Suicide Puppy

I never wanted to get a dog. It’s true. The last time I felt any real devotion to an animal was when I was five, and I barely remember that. We had a cat when I was a teenager, but I didn’t really have a bond with it. As an adult, I wanted no part of an animal that required you to follow it around and pick up its excrement. Nor was I emotionally moved by being slobbered and shed on by my friends’ pets.

My husband is a dog person. My daughter had wanted a puppy since she was five. But I was adamant. I had mental health issues and chronic pain. I didn’t want the responsibility of taking care of a dog, and I knew a lot of it would fall to me because he worked long hours and my daughter has attention issues.

So why, after years, did I give in and not only consent to a puppy but take an active part in searching for one? I’d like to say that I wanted to make my family happy, and I found the courage to take on this responsibility. The part about wanting my family to be happy is true. But the rest of my motivation was much darker, and it has taken me years to admit what it was.

Today’s title gives it away: I was in a deeper state of despair than I realized, and on some level I believed I wasn’t going to be around for much longer. I thought, without ever thinking it in so many words, that the people I cared about might as well have what they wanted.

It was December of 2010 when I found our dog, about five months before I went to rehab for real. At the time I was several months into relapse after my last attempt at recovery. I had convinced myself that the recovery concept wasn’t going to work for me because of the things that made me “different,” and now I see that I was subconsciously adjusting to the idea of what this meant: things were going to get much, much worse.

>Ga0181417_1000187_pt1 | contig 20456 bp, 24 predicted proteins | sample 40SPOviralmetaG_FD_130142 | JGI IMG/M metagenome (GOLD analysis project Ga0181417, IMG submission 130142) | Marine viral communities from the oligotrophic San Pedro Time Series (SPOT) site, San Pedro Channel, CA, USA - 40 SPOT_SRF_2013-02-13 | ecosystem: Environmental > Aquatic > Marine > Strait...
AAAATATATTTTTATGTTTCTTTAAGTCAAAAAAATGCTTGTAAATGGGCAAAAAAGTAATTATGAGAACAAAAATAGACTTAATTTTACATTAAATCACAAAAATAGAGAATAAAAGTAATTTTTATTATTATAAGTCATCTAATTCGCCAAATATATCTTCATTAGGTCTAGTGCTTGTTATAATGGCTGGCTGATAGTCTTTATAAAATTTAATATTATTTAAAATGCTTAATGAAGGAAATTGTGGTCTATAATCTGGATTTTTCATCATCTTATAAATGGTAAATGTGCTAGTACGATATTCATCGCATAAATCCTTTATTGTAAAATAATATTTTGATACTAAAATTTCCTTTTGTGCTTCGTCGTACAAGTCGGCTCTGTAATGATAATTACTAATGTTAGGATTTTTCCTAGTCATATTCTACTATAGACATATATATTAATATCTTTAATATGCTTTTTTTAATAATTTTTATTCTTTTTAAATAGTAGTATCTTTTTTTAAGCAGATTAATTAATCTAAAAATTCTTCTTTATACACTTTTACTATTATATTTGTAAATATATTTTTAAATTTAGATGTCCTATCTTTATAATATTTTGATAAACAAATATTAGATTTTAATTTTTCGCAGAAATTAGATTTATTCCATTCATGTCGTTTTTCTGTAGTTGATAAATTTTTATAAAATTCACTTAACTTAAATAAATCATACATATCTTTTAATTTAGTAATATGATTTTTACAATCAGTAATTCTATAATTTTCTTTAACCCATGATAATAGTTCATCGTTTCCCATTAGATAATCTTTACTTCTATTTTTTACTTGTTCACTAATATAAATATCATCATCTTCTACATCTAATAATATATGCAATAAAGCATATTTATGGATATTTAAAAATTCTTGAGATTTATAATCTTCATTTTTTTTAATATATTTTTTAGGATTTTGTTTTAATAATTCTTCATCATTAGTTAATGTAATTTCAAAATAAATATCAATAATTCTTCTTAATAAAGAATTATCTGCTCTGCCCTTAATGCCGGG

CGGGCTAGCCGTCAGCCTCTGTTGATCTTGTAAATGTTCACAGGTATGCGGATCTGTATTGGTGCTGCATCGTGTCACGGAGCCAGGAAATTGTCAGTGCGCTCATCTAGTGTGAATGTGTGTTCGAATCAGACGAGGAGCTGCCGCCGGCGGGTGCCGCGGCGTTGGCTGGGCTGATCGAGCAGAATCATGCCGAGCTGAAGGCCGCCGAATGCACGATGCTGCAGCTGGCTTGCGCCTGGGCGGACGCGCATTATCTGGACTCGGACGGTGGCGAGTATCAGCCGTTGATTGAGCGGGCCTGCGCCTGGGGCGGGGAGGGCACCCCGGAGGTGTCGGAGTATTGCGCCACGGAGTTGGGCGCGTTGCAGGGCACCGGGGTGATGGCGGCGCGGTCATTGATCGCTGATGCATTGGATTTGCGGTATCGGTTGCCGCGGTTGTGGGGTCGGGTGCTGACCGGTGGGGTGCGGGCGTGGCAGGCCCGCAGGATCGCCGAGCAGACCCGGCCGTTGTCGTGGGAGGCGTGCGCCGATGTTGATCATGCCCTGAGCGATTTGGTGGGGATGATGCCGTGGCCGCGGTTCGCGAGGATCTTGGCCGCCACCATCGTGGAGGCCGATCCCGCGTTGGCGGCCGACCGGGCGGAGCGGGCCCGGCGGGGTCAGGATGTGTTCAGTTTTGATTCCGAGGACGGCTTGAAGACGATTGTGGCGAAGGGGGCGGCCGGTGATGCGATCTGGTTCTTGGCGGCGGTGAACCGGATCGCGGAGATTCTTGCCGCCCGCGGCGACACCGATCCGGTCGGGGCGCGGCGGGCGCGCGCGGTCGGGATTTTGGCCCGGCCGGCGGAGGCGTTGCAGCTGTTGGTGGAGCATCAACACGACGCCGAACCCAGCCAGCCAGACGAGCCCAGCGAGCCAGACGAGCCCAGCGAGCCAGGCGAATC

She was a puppy coming in from Taiwan, brought by a rescue agency in San Francisco. She and her sibling had been abandoned after birth by a breeder because they turned out not to be purebred. She was almost four months old when she arrived, eight weeks after we saw her pictures for the first time. We went to the airport to pick her up, and as we waited for customs to clear it was like the ultimate blind date. What the hell had we gotten ourselves into?

I didn’t expect what happened. I knew she was cute and all that, but everything I knew about myself and animals told me that I was just not the type to go all mushy about a dog. But I did. In the years since then, I’ve continued to love her despite her pathological anxiety, her tendency to be jealous of any contact between family members that doesn’t involve her, and her regrettable lack of both intellect and trainability. I’m embarrassed by my previous insensitivity toward people’s deep feelings about their animals.

My little suicide puppy has grown up. She causes me all of the inconveniences I always knew a dog would cause, and more. She didn’t save my life by any means; an addict at the stage I had reached cannot be saved by affection alone. But, because I did end up taking a different path, she’s a symbol to me of being alive. She’s part of being present in the normal and messy aspects of being a person. Instead of a dead, imprisoned or committed addict, I’m a living, free and recovering dog owner. I’ll take it.

One response to “Suicide Puppy

  1. I could not agree more with you. I often comment that some of the best lessons I learn in recovery come from our three rescue dogs – each of which are in their own form of recovery.

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